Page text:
Today’s fun fact from John Lanchester:
Andrew Haldane, director of stability at the Bank of England, put it in a historical overview a few years ago, ‘there is one key difference between the situation today and that in the Middle Ages. Then, the biggest risk to the banks was from the sovereign. Today, perhaps the biggest risk to the sovereign comes from the banks. Causality has reversed.’ Yes, it has: and the sovereign at risk is us. The reason for that is that in the UK bank assets are 492 per cent of GDP. In plain English, our banks are five times bigger than our entire economy.
(When the Icelandic and Cypriot banking systems collapsed the respective figures were 880 and 700 per cent.)
This is an apple and orange comparison we shouldn’t take too seriously, except to understand that the systemic risk that banks pose to western (and non-western) economies is large.
I’ll try to post some numbers for the U.S. for comparison.
But before we leave the British banking scene, we might add this from Lancaster’s article:
In the words of Mervyn King’s last speech as governor of the Bank of England, at Mansion House on 19 June:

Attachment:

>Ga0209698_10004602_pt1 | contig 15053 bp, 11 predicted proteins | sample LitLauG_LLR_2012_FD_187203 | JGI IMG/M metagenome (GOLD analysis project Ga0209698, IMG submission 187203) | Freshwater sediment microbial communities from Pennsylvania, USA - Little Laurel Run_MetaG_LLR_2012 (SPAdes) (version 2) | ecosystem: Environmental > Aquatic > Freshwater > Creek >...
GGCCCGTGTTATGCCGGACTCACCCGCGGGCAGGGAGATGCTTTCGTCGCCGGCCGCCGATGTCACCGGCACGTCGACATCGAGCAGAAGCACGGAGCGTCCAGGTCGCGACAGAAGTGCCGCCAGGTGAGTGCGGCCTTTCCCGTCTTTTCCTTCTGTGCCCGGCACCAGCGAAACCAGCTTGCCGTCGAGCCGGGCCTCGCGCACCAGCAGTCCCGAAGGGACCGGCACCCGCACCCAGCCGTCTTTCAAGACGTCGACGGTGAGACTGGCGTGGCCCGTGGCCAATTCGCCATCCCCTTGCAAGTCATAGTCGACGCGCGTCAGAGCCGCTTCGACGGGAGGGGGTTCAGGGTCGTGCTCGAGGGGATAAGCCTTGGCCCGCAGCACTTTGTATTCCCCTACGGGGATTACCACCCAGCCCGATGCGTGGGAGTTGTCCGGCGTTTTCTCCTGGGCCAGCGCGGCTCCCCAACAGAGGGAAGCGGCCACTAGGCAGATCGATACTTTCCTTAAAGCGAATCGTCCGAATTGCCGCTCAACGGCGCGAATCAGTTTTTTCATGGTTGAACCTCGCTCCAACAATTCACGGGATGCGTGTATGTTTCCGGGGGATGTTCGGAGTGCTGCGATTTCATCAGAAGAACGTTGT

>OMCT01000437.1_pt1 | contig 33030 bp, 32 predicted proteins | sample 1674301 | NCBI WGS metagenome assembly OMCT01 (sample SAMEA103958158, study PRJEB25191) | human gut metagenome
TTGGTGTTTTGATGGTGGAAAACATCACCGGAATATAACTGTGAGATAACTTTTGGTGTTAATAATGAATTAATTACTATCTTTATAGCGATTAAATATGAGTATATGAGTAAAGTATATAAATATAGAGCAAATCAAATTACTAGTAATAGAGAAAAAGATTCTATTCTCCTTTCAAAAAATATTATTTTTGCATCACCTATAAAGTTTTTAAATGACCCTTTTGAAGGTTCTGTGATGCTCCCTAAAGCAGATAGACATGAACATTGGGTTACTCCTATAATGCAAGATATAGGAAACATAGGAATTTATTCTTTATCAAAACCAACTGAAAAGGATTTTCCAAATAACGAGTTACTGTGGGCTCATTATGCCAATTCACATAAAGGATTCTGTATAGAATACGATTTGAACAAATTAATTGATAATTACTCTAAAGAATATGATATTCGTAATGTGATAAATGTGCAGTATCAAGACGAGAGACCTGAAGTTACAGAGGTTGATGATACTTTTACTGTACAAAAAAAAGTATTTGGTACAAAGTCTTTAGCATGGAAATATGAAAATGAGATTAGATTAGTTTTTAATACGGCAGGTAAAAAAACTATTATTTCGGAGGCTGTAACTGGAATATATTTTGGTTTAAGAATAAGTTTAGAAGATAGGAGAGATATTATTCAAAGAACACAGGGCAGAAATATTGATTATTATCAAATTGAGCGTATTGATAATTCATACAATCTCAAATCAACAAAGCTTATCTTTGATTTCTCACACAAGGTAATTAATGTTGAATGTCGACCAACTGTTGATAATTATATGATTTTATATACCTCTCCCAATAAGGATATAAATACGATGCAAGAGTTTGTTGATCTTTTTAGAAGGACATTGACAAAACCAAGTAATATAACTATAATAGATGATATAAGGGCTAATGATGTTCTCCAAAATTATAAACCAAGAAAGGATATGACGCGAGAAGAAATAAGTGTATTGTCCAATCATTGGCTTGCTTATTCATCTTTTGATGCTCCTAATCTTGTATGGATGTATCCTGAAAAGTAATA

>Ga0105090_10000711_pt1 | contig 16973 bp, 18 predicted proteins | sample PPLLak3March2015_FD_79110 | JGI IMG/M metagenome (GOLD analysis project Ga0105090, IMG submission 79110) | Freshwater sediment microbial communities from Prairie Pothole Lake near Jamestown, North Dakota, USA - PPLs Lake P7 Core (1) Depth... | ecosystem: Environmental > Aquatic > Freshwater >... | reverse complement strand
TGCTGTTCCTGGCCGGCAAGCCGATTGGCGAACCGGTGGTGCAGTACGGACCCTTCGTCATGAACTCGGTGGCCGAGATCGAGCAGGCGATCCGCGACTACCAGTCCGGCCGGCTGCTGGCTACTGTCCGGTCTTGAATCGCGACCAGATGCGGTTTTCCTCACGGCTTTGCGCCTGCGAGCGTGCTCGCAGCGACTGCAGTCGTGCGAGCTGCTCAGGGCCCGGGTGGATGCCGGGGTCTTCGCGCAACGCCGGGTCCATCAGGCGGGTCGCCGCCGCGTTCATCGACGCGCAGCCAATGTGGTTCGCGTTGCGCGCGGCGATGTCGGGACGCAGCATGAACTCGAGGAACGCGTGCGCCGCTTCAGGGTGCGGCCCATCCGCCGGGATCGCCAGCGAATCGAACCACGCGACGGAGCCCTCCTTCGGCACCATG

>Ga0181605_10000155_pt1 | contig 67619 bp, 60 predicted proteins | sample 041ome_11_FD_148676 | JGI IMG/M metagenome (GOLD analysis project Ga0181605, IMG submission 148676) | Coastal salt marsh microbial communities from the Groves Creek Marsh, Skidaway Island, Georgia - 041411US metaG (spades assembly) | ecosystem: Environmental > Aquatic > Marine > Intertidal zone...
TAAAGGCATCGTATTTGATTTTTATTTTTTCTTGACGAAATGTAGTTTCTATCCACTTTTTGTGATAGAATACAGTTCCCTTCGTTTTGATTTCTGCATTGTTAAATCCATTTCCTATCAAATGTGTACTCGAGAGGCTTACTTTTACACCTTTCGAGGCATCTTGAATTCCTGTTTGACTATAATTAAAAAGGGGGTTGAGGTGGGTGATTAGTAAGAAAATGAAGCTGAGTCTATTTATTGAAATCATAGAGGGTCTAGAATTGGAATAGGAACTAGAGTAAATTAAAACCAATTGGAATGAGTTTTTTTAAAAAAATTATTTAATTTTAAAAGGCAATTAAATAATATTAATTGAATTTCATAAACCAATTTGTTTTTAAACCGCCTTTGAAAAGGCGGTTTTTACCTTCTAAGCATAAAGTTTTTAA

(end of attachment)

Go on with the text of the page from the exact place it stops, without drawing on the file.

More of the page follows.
the sheer size and complexity of global banks have led to failures of governance.Governments, regulators, prosecutors and non-executive directors have all struggled to come to terms with firms that pose a risk to taxpayers, cannot be prosecuted because of their systemic importance, and are difficult to manage because of their size and complexity. It is not in our interest to have banks that are too big to fail, too big to jail, or simply too big.
He was right about that, but let’s hope he was wrong about what he said next: ‘Solving these problems is the work of a generation.’ It’s not clear that we have that much time.
And we might note that these British banks are over here, as well. For example, a branch of the Royal Bank of Scotland is less than a mile from me (Charter).